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Plant Test 3


Flower function Reproduction
Androecium All the stamens
Gynoecium All the pistils
Corolla All the petals
Calyx All the sepals
Perianth All sepals and petals
Peduncle Stalk of simple flower or inflorescence
Receptacle Inflated tip of peduncle where flower parts attach
Filament Tube of the stamen that attaches it to the receptacle
Anther Inflated tip of stamen held up by a filament
Parts of stamen Filament and anther
Parts of pistil Ovary, stigma, and style
Pistil Carpel
Stigma Inflated tip of the style
Ovary Contains ovule which contains megagametophytes
What develops into the seed Ovule
What develops into the fruit Ovary
What did all flower parts evolve from modified leaves
Primitive characteristics Solitary, complete, perfect, large and showy, many and indefinite parts, perianth parts alike, separate parts, superior ovary, actinomorphic
Derived characteristics Inflorescence, incomplete, imperfect, small flowers, few and definite parts, perianth parts distinct, fused flower parts, inferior ovary, zygomorphic
Complete All whorls present
Incomplete One or more whorls missing
Solitary Single flower on a peduncle
Inflorescence Flowers clustered into an aggregation
Perfect Flower has both male and female parts
Imperfect Flower either male or female
Monoecious Male and female flowers on same plant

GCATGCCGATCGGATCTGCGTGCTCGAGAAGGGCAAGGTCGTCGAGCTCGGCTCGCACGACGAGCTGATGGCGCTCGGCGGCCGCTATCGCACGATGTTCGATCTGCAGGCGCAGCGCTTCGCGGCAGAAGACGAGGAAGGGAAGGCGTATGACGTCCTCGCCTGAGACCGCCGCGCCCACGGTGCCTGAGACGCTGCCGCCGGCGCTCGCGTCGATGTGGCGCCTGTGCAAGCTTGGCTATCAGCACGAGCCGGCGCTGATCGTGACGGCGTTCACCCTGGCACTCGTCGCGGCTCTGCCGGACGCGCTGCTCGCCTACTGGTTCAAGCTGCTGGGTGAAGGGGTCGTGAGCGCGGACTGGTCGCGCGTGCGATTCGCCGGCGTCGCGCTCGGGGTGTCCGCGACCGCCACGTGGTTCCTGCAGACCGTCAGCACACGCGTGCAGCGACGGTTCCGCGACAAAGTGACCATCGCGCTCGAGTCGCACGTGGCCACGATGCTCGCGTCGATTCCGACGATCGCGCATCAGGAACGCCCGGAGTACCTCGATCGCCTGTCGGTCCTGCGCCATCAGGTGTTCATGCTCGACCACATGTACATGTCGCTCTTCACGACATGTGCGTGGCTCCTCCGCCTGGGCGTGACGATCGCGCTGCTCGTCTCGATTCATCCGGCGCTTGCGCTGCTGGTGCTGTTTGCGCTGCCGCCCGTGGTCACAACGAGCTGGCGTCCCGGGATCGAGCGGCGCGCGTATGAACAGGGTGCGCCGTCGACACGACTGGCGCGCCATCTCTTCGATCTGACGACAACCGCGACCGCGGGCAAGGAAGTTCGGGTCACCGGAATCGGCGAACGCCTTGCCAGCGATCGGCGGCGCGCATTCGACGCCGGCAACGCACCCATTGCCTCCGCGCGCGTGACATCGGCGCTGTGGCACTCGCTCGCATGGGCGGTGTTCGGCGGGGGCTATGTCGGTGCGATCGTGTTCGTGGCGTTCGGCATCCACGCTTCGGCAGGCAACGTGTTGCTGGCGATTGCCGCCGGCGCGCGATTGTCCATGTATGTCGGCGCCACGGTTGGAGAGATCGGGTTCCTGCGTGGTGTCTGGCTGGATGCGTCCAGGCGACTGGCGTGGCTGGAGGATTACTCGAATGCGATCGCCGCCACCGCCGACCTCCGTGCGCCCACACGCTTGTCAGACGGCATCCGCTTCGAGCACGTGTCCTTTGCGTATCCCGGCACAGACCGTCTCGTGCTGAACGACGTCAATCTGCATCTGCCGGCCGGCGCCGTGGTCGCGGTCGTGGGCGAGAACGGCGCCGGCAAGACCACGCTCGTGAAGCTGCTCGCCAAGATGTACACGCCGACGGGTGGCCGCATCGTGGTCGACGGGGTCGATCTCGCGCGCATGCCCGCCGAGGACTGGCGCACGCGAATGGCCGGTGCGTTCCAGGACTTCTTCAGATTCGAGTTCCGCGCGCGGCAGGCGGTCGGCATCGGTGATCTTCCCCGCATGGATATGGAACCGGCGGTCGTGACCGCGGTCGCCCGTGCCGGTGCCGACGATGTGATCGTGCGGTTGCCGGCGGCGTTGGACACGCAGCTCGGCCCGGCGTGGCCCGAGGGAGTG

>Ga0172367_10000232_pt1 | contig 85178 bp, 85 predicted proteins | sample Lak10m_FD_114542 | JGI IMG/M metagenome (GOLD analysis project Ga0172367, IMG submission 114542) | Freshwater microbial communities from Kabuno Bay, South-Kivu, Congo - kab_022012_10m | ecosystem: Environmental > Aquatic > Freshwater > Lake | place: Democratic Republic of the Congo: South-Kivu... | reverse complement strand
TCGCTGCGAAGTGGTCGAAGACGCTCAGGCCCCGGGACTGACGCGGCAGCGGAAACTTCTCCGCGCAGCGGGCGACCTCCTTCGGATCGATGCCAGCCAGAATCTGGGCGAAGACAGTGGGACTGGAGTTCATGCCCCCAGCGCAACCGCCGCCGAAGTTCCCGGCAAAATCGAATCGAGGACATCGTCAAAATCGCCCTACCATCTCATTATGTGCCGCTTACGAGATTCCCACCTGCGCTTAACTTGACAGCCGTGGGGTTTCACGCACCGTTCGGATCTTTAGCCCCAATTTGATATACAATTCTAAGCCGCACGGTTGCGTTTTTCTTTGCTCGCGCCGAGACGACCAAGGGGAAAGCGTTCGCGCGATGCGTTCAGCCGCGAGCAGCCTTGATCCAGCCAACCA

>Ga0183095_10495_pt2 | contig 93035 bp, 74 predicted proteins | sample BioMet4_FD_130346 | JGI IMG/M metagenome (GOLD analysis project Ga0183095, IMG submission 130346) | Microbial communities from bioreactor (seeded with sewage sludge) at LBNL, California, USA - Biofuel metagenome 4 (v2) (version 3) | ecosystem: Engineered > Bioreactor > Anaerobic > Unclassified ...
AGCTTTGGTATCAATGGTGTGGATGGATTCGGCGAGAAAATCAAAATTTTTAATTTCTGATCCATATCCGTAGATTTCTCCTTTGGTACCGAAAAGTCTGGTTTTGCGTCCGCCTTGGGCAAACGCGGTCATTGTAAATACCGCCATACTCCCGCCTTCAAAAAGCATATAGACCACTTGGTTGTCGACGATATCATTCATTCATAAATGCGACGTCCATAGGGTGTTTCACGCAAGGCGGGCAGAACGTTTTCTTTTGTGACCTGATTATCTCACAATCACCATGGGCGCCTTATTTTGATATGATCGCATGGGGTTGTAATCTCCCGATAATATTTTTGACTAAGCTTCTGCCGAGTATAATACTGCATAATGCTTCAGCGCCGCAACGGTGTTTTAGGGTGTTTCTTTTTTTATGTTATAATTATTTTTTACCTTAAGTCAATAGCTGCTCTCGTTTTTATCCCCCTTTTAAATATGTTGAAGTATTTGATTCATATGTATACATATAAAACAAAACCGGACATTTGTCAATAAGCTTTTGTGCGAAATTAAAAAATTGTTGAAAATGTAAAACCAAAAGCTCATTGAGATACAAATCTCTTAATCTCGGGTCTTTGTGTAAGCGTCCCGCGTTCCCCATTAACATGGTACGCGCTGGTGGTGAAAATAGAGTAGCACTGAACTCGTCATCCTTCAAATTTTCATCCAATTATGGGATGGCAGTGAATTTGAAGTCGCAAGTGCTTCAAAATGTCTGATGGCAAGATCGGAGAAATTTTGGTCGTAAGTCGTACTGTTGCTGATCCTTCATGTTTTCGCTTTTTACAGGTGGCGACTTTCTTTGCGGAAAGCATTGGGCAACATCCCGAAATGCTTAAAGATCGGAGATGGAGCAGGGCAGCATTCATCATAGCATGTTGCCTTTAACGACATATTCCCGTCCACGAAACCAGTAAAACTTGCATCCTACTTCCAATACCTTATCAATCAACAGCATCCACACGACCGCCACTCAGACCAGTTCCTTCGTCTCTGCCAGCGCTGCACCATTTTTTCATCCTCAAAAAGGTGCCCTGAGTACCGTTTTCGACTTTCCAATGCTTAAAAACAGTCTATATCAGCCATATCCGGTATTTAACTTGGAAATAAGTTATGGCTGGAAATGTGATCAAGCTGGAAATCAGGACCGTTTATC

Dioecious Male and female flowers on separate plants
Actinomorphic Radial symmetry
Zygomorphic Bilateral symmetry
Sepal function Protection, attract pollinators
What are sepals evolved from Leaves; three or more vascular traces
How to tell what a flower part evolved from Number of vascular traces
Three things petals evolved from Leaves, sepals, or stamens that have lost their sporangia
Petal function Attract pollinators
Primitive stamens Broad, colored, scented, involved in pollination
What plants have primitive stamens Magnoliids
What plants have advanced stamens Eudicots
Advanced stamens Anther and filament
Evolution of stamen Sporangia on lower surface of leaf, leaf blade reduced and sporangia fuse, become 4 pollen sacs on end of filament
What are filaments fused to in some plants Other filaments or petals
Pistil All carpels together
Carpel Megasporophyll, basal ovary
Primitive carpels Leaf-like, free from each other instead of fused, no specialized stigma
How did pistils evolve from leaves False indusium
Corona Fifth organ present in daffodils
Hypogynous Superior ovary, other whorls attached below ovary
Most common ovary position Hypogynous
Epigynous Inferior ovary inside receptacle, other whorls attached above ovary
Perigynous Superior ovary with hypanthium, other whorls attached below ovary and hypanthium
Hypanthium Cup-like receptacle up and around the ovary
Simple ovary Composed of only one carpel, one area of placentation, single locule, ovary single lobe
Compound ovary Fusion of two or more carpels, more than one area of placentation, two or more locules, ovary two or more lobes, style and stigma fused
What fruit shows a compound ovary Banana
Placenta Part of ovary to which ovules attach
Placentation Pattern of ovule attachment to placenta
Marginal Ovules along suture of simple ovary
Parietal Ovules on wall of compound ovary
Axile Ovules around center of compound ovary on axis formed from joined septa
Free central Ovules develop on central column in simple or compound ovary lacking septa
Apical One or few ovules at top of simple or compound ovary